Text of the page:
'Stop Crying!' and Other Commands that Don't Work

by , M. Ed., Priceless Parenting (more parenting articles are available)

Boy crying

Moments of frustration can lead parents to issuing commands that really don't work. Any time you are ordering your children to change their behavior you're not likely to succeed. Instead of producing the desired behavioral change, commands often lead to some type of resistance.

For example, when feeling stressed to leave on time, you may yell to your children "Hurry up! It's time to get going!" It can feel good to give commands because it seems like you have more control over a situation when you're shouting commands. However, children often resist being told what to do (interestingly, most adults also do not like being told what to do!).

Since children ultimately control their own behavior, commands like these are usually ineffective:

  • "Stop crying!"
  • "No more whining."
  • "Don't give me that look."
  • "Go to sleep right now!"
Issuing commands also encourages power struggles. When your children don’t comply, you are likely to feel angry and want to force them to obey – a recipe for escalating the situation!

Declaring Your Behavior Instead of Theirs

It is easy to fall into the parenting trap of using commands to try and control your children's behavior. However, it is far more effective to tell them what you are going to do instead of what they have to do. You might declare "The car is leaving in five minutes." instead of saying "Hurry up!"

Another example comes from a dad who was trying to change his 18-month-old daughter's diaper while she was crying and struggling to get away. When doing an unappealing task like changing a diaper, it's difficult to have a child who is resisting and making an unpleasant task even more unpleasant.

This dad responded by telling his daughter "Stop crying!" Not only did she not stop crying, her crying intensified. It was easy to relate to his frustration as well as his child's reaction.

In this case, the dad probably would have been more successful by empathizing with his daughter by saying something like "I can see you're really upset. I'm going to change your diaper and then we will leave." By acknowledging her feelings and telling her what he was going to do, he could avoid telling her what she had to do.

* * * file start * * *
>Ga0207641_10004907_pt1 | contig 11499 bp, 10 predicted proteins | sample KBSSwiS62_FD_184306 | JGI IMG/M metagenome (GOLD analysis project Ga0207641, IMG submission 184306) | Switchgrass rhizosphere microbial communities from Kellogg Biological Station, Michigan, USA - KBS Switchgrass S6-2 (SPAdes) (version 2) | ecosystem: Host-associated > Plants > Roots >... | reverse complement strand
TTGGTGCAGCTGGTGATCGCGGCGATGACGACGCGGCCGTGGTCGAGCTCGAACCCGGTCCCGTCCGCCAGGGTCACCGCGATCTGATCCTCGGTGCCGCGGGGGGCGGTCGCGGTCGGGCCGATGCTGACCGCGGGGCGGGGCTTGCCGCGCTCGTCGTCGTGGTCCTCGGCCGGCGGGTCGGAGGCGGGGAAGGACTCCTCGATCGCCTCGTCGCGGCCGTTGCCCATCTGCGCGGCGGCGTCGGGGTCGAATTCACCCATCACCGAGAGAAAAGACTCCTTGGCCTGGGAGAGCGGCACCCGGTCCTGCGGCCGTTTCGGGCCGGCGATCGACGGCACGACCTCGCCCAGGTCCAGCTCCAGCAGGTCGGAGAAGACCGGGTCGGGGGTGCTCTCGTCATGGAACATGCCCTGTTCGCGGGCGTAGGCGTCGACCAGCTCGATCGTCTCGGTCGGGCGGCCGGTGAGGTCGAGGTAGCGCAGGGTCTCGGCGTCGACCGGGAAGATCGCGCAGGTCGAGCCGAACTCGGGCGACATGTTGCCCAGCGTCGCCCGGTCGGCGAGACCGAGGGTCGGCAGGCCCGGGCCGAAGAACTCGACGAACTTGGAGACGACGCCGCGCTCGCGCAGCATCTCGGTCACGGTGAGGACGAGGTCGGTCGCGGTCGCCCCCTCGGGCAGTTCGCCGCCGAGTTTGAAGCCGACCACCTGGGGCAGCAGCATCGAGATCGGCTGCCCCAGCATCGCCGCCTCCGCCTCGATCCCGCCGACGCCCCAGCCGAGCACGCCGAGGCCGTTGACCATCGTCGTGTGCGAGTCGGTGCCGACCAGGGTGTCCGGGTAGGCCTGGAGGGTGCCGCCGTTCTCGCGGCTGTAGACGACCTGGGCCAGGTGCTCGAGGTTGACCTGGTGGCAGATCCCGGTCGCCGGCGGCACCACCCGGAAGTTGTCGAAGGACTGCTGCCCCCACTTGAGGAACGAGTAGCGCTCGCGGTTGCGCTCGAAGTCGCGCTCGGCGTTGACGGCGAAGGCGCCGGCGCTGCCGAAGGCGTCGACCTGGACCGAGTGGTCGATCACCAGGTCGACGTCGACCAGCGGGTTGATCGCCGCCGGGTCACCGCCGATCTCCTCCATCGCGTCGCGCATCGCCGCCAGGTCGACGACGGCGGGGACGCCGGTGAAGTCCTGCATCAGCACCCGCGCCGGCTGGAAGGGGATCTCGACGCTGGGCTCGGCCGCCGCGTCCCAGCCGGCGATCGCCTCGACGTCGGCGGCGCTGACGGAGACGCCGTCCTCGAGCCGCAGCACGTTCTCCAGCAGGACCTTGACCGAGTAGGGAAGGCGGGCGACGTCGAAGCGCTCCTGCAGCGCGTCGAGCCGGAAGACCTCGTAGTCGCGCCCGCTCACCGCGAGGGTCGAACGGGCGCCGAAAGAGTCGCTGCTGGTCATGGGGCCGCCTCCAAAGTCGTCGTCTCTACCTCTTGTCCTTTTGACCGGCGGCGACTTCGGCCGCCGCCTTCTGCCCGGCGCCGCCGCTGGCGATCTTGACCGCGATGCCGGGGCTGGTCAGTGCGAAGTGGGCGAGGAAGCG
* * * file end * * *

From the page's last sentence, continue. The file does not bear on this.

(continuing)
Asking Politely

Researchers have found that kids are more likely to comply with a request when it’s said in a positive tone and accompanied by “please”. If you can also smile, it helps!

  • Command: “Get on your jacket; we’re leaving.”
  • Polite Request: “Please put on your jacket; we’re leaving. I can help you if you would like.”

  • Command: “Go feed the dog.”
  • Polite Request: “Please feed the dog while I get started on making dinner.”

  • Command: “Wash your hands.”
  • Polite Request: “Please wash your hands then join us for lunch.”
Just a small change in how you make a request to your child can greatly increase the likelihood of success.

Asking Instead of Telling

Another idea that works well is to ask your kids a question instead of telling them what to do. Questions imply choice – which ultimately your kids have over their own behavior.

  • Command: “Go do your homework.”
  • Question: “What’s your plan for getting your homework done?”

  • Command: “Brush your teeth.”
  • Question: “What do you need to do before bed so that you don’t get cavities?”

  • Command: “Pick up your toys.”
  • Question: “What do you need to do now that you are done playing with those toys?”
Asking questions encourages your kids to do the thinking instead of you. If you usually give commands, challenge yourself to asking questions for an hour each day to try it out.

Sometimes in the heat of the moment, you may find yourself shouting commands. It's helpful to reflect on how you could have handled the situation differently. You are likely to have a second chance in the near future to handle a similar situation in a better way!

About Kathy Slattengren

Kathy Slattengren

Parenting expert Kathy Slattengren, M. Ed., is dedicated to supporting parents in doing their best parenting. She helps families create homes where everyone feels accepted, heard, respected and appreciated.

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